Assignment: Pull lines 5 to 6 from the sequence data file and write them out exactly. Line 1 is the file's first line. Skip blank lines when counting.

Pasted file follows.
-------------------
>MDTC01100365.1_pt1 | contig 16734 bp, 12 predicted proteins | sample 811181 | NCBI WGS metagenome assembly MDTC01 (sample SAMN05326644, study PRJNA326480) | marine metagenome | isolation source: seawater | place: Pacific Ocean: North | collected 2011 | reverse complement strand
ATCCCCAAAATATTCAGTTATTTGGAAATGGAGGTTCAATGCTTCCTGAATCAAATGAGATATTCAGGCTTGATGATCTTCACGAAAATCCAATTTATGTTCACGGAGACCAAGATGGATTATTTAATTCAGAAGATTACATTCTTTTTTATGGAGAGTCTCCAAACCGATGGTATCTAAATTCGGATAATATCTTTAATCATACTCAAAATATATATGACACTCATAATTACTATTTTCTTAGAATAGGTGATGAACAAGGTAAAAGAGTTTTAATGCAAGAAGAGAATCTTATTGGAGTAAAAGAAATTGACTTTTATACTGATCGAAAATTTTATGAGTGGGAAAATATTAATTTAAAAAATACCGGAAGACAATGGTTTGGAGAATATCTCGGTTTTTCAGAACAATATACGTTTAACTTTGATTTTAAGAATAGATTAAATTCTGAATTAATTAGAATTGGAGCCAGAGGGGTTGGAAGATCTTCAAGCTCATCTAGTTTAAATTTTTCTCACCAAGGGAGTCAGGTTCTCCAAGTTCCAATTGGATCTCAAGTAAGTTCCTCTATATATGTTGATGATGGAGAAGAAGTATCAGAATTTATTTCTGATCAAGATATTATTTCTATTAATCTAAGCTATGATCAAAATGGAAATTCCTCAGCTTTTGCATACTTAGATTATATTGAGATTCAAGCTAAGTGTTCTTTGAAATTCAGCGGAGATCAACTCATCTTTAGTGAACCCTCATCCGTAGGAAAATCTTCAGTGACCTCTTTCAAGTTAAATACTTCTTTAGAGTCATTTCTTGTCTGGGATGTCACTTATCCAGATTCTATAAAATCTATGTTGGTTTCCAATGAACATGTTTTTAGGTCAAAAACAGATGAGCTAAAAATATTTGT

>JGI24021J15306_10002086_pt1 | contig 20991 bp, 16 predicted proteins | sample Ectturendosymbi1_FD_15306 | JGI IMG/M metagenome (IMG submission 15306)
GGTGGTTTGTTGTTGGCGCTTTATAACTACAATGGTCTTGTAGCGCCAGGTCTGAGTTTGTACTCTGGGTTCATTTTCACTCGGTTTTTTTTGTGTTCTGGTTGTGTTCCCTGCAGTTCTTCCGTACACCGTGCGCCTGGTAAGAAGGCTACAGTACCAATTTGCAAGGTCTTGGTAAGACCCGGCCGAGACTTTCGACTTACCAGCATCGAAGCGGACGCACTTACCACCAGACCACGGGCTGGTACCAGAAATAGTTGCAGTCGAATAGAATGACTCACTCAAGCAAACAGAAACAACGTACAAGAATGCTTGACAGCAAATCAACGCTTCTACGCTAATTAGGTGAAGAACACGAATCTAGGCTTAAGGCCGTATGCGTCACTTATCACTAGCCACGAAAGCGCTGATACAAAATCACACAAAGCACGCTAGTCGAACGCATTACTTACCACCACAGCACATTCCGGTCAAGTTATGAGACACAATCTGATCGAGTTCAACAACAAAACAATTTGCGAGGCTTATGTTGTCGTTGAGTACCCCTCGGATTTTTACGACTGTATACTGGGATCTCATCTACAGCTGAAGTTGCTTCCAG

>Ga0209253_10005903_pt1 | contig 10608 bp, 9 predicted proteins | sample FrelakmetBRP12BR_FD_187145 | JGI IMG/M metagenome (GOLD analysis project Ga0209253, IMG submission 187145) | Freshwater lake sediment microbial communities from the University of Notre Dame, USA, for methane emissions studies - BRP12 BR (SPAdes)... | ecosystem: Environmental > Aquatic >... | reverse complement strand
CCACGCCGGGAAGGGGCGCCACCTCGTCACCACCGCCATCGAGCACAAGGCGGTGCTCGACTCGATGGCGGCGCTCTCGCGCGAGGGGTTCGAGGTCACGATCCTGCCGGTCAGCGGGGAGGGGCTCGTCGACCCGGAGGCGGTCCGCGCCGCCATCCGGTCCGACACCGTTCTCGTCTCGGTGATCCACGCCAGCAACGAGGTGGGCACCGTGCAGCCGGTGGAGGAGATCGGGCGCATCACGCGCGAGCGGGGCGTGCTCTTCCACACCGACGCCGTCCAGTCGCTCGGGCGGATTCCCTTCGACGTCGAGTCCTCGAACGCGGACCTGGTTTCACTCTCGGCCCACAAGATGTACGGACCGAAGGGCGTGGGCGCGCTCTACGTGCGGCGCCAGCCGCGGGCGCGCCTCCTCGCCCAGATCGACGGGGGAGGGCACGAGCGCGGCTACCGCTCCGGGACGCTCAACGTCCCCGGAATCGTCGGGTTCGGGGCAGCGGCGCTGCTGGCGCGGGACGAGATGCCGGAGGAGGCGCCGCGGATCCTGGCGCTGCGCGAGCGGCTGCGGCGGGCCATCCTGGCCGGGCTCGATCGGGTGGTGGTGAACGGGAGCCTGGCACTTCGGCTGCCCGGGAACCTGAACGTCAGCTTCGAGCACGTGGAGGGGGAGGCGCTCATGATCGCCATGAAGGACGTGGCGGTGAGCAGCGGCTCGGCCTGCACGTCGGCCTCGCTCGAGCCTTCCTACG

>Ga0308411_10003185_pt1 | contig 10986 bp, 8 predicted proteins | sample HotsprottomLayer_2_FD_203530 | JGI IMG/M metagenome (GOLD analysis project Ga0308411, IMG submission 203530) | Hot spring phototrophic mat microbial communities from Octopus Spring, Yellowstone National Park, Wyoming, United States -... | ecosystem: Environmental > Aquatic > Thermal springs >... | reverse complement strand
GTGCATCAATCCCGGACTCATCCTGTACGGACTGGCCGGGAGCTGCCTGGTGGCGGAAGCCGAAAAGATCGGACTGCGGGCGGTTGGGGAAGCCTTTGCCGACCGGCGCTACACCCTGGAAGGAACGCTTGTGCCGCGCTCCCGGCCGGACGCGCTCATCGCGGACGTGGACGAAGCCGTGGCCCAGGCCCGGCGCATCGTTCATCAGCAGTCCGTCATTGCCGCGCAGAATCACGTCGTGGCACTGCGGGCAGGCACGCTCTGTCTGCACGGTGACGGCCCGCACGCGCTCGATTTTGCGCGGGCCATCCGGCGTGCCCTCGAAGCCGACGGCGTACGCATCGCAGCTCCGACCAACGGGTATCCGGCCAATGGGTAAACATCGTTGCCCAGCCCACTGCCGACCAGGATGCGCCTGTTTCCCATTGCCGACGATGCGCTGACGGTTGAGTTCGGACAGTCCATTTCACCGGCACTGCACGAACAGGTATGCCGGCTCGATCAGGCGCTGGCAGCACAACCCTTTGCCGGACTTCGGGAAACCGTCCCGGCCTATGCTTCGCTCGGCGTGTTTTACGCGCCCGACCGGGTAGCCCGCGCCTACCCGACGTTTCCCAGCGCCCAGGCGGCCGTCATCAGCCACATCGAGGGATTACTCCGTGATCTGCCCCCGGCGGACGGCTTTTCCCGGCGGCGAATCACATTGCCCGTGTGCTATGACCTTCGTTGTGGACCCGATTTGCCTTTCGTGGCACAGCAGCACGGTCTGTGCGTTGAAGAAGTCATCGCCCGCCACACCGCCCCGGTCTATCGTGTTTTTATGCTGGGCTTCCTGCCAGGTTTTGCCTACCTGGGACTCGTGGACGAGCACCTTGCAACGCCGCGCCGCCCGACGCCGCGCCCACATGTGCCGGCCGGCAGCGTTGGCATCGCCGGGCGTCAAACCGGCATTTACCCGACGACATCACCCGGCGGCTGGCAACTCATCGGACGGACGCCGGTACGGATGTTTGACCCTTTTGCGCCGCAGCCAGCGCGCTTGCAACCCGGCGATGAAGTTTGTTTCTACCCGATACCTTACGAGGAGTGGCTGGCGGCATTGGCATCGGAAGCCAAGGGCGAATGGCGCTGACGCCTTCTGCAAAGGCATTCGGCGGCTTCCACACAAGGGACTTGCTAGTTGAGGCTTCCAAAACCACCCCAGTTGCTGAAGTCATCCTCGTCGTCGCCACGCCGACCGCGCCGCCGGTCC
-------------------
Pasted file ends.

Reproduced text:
>Ga0209253_10005903_pt1 | contig 10608 bp, 9 predicted proteins | sample FrelakmetBRP12BR_FD_187145 | JGI IMG/M metagenome (GOLD analysis project Ga0209253, IMG submission 187145) | Freshwater lake sediment microbial communities from the University of Notre Dame, USA, for methane emissions studies - BRP12 BR (SPAdes)... | ecosystem: Environmental > Aquatic >... | reverse complement strand
CCACGCCGGGAAGGGGCGCCACCTCGTCACCACCGCCATCGAGCACAAGGCGGTGCTCGACTCGATGGCGGCGCTCTCGCGCGAGGGGTTCGAGGTCACGATCCTGCCGGTCAGCGGGGAGGGGCTCGTCGACCCGGAGGCGGTCCGCGCCGCCATCCGGTCCGACACCGTTCTCGTCTCGGTGATCCACGCCAGCAACGAGGTGGGCACCGTGCAGCCGGTGGAGGAGATCGGGCGCATCACGCGCGAGCGGGGCGTGCTCTTCCACACCGACGCCGTCCAGTCGCTCGGGCGGATTCCCTTCGACGTCGAGTCCTCGAACGCGGACCTGGTTTCACTCTCGGCCCACAAGATGTACGGACCGAAGGGCGTGGGCGCGCTCTACGTGCGGCGCCAGCCGCGGGCGCGCCTCCTCGCCCAGATCGACGGGGGAGGGCACGAGCGCGGCTACCGCTCCGGGACGCTCAACGTCCCCGGAATCGTCGGGTTCGGGGCAGCGGCGCTGCTGGCGCGGGACGAGATGCCGGAGGAGGCGCCGCGGATCCTGGCGCTGCGCGAGCGGCTGCGGCGGGCCATCCTGGCCGGGCTCGATCGGGTGGTGGTGAACGGGAGCCTGGCACTTCGGCTGCCCGGGAACCTGAACGTCAGCTTCGAGCACGTGGAGGGGGAGGCGCTCATGATCGCCATGAAGGACGTGGCGGTGAGCAGCGGCTCGGCCTGCACGTCGGCCTCGCTCGAGCCTTCCTACG